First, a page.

Fargo man transforms himself into bodybuilderEric “Little E” O’Meara used to cry after school because he was picked on for his weight. Now the Fargo man emanates health and happiness. Oh yeah, and he’s an amateur bodybuilder.
By: Meredith Holt, INFORUM
Eric “Little E” O’Meara used to cry after school because he was picked on for his weight.
Now the Fargo man emanates health and happiness. Oh yeah, and he’s an amateur bodybuilder.
With the encouragement of a friend and co-worker, O’Meara, 24, joined a gym after he graduated from Wahpeton (N.D.) High School.
“I was just sick and tired of people making fun of me,” he says.
O’Meara dropped 30-some pounds the summer before he went to North Dakota State College of Science.
By the end of his first year in the school’s culinary arts program, he had lost a total of 70 pounds and reduced his body fat to 17 percent.
A self-described emotional eater, the chef regained 30 pounds during the first semester of his second year of college.
He resisted buying bigger pants when he noticed they no longer fit. “I was ashamed,” he says.
When he moved to Fargo in 2008, O’Meara joined Anytime Fitness and reconnected with longtime friend and off-and-on trainer Ricky Trappen.
O’Meara credits Trappen, a seven-year bodybuilder himself, for much of his success.
“Ricky Trappen is the best in the business,” he says. “He’s taken a scared, overweight white boy and made him an amateur bodybuilder.”
The Ultra Body Fitness district manager helped O’Meara recommit to his fitness goals and find the drive and determination that landed him a second-place finish at last month’s NPC Upper Midwest Bodybuilding, Physique, Fitness, Figure and Bikini Championship at North Dakota State University.
“He knows I want this with a passion, he’s seen my transformations, and he knows how dedicated I am,” O’Meara says.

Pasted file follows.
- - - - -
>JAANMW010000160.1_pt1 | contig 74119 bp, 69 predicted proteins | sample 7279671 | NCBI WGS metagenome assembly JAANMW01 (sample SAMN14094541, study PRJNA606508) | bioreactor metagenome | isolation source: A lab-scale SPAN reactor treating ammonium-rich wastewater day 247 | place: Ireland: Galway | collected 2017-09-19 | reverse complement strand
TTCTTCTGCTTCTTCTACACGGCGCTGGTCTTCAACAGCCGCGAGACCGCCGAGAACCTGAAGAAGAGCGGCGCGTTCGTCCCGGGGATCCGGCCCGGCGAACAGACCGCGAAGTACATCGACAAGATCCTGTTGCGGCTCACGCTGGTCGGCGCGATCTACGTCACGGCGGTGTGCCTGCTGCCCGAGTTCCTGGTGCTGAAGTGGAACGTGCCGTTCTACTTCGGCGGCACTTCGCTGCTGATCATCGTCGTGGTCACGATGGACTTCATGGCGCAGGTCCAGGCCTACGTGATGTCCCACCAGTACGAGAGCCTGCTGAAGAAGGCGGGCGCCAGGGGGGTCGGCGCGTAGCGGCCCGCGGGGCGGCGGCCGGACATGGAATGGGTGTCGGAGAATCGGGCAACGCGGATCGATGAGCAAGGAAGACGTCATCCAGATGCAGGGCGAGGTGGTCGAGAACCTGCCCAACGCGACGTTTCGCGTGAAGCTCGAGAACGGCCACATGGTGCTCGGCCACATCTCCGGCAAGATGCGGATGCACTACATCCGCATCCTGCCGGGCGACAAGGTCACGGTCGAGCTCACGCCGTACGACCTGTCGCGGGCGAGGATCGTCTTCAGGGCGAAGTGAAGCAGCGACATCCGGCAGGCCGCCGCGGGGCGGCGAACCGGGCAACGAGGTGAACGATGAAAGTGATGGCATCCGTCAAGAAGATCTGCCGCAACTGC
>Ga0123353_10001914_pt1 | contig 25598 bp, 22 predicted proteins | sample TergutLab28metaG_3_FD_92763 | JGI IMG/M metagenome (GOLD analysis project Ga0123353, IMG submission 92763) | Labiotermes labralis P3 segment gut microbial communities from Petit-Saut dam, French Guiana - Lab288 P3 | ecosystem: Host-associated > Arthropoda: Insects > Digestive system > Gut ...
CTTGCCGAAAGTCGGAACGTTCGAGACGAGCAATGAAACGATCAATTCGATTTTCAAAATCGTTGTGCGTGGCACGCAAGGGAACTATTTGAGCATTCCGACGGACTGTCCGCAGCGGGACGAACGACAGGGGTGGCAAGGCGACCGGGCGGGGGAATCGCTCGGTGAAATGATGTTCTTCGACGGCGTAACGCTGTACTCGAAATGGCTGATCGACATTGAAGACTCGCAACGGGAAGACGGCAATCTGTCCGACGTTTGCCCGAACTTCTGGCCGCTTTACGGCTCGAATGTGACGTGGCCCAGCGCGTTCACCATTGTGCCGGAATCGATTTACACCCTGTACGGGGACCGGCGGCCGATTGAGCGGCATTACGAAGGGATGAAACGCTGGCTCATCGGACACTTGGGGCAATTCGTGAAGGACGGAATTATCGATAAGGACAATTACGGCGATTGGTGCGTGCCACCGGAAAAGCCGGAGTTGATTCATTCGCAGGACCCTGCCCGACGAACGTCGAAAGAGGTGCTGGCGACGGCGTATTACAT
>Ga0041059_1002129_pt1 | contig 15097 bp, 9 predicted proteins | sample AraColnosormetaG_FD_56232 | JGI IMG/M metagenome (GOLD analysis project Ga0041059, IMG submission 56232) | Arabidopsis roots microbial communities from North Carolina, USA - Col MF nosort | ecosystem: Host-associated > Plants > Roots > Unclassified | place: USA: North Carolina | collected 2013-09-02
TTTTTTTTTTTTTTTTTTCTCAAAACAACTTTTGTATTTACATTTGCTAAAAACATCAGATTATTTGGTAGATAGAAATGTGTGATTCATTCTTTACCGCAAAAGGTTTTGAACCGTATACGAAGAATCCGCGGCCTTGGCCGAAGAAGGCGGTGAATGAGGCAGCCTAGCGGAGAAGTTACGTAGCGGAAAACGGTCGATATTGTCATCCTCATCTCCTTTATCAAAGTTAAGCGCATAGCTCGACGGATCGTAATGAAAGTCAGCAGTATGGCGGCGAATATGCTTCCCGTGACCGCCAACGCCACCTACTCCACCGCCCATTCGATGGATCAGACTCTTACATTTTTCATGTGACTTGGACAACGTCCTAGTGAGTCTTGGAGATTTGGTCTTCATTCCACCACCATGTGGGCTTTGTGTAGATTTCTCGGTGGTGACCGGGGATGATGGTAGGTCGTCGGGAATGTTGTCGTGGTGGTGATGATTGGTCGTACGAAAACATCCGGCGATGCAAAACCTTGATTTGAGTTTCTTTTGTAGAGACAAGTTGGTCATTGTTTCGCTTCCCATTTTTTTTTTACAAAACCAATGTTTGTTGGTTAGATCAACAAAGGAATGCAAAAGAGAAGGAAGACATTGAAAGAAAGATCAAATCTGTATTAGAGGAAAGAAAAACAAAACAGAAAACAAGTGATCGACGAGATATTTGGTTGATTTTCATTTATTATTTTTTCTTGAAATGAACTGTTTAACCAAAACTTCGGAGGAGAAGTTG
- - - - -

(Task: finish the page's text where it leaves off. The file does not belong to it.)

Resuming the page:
O’Meara, “Little E” to his friends, works out whenever he can and follows a strict high-protein diet.
He consumes as many whole foods as possible but allows himself a couple “dirty days” each week when he’ll enjoy Chinese food or frozen yogurt with his girlfriend.
“It’s a date night; you still have to live your life,” he says.
O’Meara struggles with cravings (chocolate!) and portion sizes, but he’s not letting that get in his way. “I still crave the exact same thing that I used to,” he says.
The drastic change in O’Meara’s appearance has taken some getting used to, and he gets emotional when he looks at his “after” pictures.
His friends and family hesitated to accept the measures he took to achieve a competition physique, but ultimately they stood behind him.
“As soon as they saw me on stage, they saw my smile, they found out I won second place, it clicked,” he says.
O’Meara competed at 150 pounds and 3 percent body fat.
He’s proud of his accomplishment but knows it’s not healthy or realistic to maintain those numbers. “I can’t look like that all the time,” he says.
Instead, he’d like to stay in the 170-to-180-pound range. “I’m going to get bigger, but I want to get bigger the healthy way,” he says.
Through his journey, O’Meara has gained self-worth, self-love and confidence, which he says he never had as a kid.
“As long as you love yourself, you’re going to go far,” he says.
Do you have a weight-loss story to tell? Email me at email@example.com. Readers can reach Forum reporter Meredith Holt at (701) 241-5590